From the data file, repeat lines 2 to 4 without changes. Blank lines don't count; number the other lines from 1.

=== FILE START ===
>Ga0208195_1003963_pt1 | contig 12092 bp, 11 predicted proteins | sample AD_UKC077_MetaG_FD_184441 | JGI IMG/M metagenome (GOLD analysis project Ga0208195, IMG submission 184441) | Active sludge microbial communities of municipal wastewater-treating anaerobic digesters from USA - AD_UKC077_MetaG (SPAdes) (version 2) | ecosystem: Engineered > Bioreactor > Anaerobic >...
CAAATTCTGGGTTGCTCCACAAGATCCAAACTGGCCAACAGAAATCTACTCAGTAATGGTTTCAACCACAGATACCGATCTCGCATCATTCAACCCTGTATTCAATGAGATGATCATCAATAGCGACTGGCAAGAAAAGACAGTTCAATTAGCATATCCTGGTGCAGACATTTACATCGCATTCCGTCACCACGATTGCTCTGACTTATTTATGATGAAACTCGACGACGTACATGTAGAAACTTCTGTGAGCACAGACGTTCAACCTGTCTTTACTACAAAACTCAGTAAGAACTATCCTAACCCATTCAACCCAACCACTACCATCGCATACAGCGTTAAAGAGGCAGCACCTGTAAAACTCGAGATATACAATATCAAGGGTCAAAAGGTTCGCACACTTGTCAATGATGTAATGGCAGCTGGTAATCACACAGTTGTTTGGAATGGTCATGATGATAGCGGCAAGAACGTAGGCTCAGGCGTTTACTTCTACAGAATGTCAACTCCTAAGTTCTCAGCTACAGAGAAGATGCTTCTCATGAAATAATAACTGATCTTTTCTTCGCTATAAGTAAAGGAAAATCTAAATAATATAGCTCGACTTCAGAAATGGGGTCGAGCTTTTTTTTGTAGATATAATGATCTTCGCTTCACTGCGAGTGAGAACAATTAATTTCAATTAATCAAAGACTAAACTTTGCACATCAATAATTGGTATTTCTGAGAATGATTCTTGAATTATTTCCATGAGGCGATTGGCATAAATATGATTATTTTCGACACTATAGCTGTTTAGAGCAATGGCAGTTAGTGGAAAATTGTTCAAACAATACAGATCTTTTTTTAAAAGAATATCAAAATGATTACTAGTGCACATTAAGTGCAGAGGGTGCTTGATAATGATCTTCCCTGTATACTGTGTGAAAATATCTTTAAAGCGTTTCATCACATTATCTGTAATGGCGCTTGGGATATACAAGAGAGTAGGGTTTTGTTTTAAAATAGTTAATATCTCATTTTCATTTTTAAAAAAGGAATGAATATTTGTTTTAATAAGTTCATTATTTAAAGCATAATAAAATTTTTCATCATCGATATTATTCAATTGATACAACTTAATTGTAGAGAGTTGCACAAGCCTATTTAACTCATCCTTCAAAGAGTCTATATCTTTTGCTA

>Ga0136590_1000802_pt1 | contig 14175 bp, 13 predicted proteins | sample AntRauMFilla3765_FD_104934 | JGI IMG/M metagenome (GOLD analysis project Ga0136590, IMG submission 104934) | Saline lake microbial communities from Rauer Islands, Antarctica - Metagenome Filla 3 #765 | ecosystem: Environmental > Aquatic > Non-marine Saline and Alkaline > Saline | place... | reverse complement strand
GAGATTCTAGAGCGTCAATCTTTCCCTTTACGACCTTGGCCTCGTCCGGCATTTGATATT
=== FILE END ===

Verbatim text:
CAAATTCTGGGTTGCTCCACAAGATCCAAACTGGCCAACAGAAATCTACTCAGTAATGGTTTCAACCACAGATACCGATCTCGCATCATTCAACCCTGTATTCAATGAGATGATCATCAATAGCGACTGGCAAGAAAAGACAGTTCAATTAGCATATCCTGGTGCAGACATTTACATCGCATTCCGTCACCACGATTGCTCTGACTTATTTATGATGAAACTCGACGACGTACATGTAGAAACTTCTGTGAGCACAGACGTTCAACCTGTCTTTACTACAAAACTCAGTAAGAACTATCCTAACCCATTCAACCCAACCACTACCATCGCATACAGCGTTAAAGAGGCAGCACCTGTAAAACTCGAGATATACAATATCAAGGGTCAAAAGGTTCGCACACTTGTCAATGATGTAATGGCAGCTGGTAATCACACAGTTGTTTGGAATGGTCATGATGATAGCGGCAAGAACGTAGGCTCAGGCGTTTACTTCTACAGAATGTCAACTCCTAAGTTCTCAGCTACAGAGAAGATGCTTCTCATGAAATAATAACTGATCTTTTCTTCGCTATAAGTAAAGGAAAATCTAAATAATATAGCTCGACTTCAGAAATGGGGTCGAGCTTTTTTTTGTAGATATAATGATCTTCGCTTCACTGCGAGTGAGAACAATTAATTTCAATTAATCAAAGACTAAACTTTGCACATCAATAATTGGTATTTCTGAGAATGATTCTTGAATTATTTCCATGAGGCGATTGGCATAAATATGATTATTTTCGACACTATAGCTGTTTAGAGCAATGGCAGTTAGTGGAAAATTGTTCAAACAATACAGATCTTTTTTTAAAAGAATATCAAAATGATTACTAGTGCACATTAAGTGCAGAGGGTGCTTGATAATGATCTTCCCTGTATACTGTGTGAAAATATCTTTAAAGCGTTTCATCACATTATCTGTAATGGCGCTTGGGATATACAAGAGAGTAGGGTTTTGTTTTAAAATAGTTAATATCTCATTTTCATTTTTAAAAAAGGAATGAATATTTGTTTTAATAAGTTCATTATTTAAAGCATAATAAAATTTTTCATCATCGATATTATTCAATTGATACAACTTAATTGTAGAGAGTTGCACAAGCCTATTTAACTCATCCTTCAAAGAGTCTATATCTTTTGCTA

>Ga0136590_1000802_pt1 | contig 14175 bp, 13 predicted proteins | sample AntRauMFilla3765_FD_104934 | JGI IMG/M metagenome (GOLD analysis project Ga0136590, IMG submission 104934) | Saline lake microbial communities from Rauer Islands, Antarctica - Metagenome Filla 3 #765 | ecosystem: Environmental > Aquatic > Non-marine Saline and Alkaline > Saline | place... | reverse complement strand
GAGATTCTAGAGCGTCAATCTTTCCCTTTACGACCTTGGCCTCGTCCGGCATTTGATATT